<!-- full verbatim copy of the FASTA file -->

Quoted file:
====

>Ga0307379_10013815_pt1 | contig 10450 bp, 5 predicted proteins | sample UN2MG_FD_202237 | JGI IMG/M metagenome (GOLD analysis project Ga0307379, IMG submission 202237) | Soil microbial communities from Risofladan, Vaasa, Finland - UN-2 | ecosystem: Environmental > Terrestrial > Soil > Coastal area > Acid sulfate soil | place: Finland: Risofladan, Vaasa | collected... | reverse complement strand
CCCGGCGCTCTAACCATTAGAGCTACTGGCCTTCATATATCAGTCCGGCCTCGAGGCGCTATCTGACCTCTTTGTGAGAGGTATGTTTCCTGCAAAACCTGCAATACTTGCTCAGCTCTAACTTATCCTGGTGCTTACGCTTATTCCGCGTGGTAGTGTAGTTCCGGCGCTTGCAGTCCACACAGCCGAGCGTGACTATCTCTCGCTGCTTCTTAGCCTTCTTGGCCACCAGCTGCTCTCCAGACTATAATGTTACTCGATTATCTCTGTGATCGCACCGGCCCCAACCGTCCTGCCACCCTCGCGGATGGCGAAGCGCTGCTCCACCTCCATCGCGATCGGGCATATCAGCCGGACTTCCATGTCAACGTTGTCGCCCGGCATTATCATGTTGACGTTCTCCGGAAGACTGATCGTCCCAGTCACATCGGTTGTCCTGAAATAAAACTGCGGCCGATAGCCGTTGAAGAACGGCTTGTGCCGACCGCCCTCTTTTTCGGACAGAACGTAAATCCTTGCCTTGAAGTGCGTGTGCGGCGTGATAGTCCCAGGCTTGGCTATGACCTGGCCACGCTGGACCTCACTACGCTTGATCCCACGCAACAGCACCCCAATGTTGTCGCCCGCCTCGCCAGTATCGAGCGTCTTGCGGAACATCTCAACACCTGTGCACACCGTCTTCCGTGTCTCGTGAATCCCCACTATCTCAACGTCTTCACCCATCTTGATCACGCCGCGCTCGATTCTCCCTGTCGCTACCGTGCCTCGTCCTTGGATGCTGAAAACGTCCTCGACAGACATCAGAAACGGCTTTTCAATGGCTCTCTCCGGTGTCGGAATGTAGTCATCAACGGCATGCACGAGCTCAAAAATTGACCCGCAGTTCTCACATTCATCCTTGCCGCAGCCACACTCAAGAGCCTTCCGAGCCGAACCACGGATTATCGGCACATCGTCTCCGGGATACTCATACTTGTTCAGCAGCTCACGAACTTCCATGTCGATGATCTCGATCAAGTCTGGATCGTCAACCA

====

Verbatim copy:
>Ga0307379_10013815_pt1 | contig 10450 bp, 5 predicted proteins | sample UN2MG_FD_202237 | JGI IMG/M metagenome (GOLD analysis project Ga0307379, IMG submission 202237) | Soil microbial communities from Risofladan, Vaasa, Finland - UN-2 | ecosystem: Environmental > Terrestrial > Soil > Coastal area > Acid sulfate soil | place: Finland: Risofladan, Vaasa | collected... | reverse complement strand
CCCGGCGCTCTAACCATTAGAGCTACTGGCCTTCATATATCAGTCCGGCCTCGAGGCGCTATCTGACCTCTTTGTGAGAGGTATGTTTCCTGCAAAACCTGCAATACTTGCTCAGCTCTAACTTATCCTGGTGCTTACGCTTATTCCGCGTGGTAGTGTAGTTCCGGCGCTTGCAGTCCACACAGCCGAGCGTGACTATCTCTCGCTGCTTCTTAGCCTTCTTGGCCACCAGCTGCTCTCCAGACTATAATGTTACTCGATTATCTCTGTGATCGCACCGGCCCCAACCGTCCTGCCACCCTCGCGGATGGCGAAGCGCTGCTCCACCTCCATCGCGATCGGGCATATCAGCCGGACTTCCATGTCAACGTTGTCGCCCGGCATTATCATGTTGACGTTCTCCGGAAGACTGATCGTCCCAGTCACATCGGTTGTCCTGAAATAAAACTGCGGCCGATAGCCGTTGAAGAACGGCTTGTGCCGACCGCCCTCTTTTTCGGACAGAACGTAAATCCTTGCCTTGAAGTGCGTGTGCGGCGTGATAGTCCCAGGCTTGGCTATGACCTGGCCACGCTGGACCTCACTACGCTTGATCCCACGCAACAGCACCCCAATGTTGTCGCCCGCCTCGCCAGTATCGAGCGTCTTGCGGAACATCTCAACACCTGTGCACACCGTCTTCCGTGTCTCGTGAATCCCCACTATCTCAACGTCTTCACCCATCTTGATCACGCCGCGCTCGATTCTCCCTGTCGCTACCGTGCCTCGTCCTTGGATGCTGAAAACGTCCTCGACAGACATCAGAAACGGCTTTTCAATGGCTCTCTCCGGTGTCGGAATGTAGTCATCAACGGCATGCACGAGCTCAAAAATTGACCCGCAGTTCTCACATTCATCCTTGCCGCAGCCACACTCAAGAGCCTTCCGAGCCGAACCACGGATTATCGGCACATCGTCTCCGGGATACTCATACTTGTTCAGCAGCTCACGAACTTCCATGTCGATGATCTCGATCAAGTCTGGATCGTCAACCA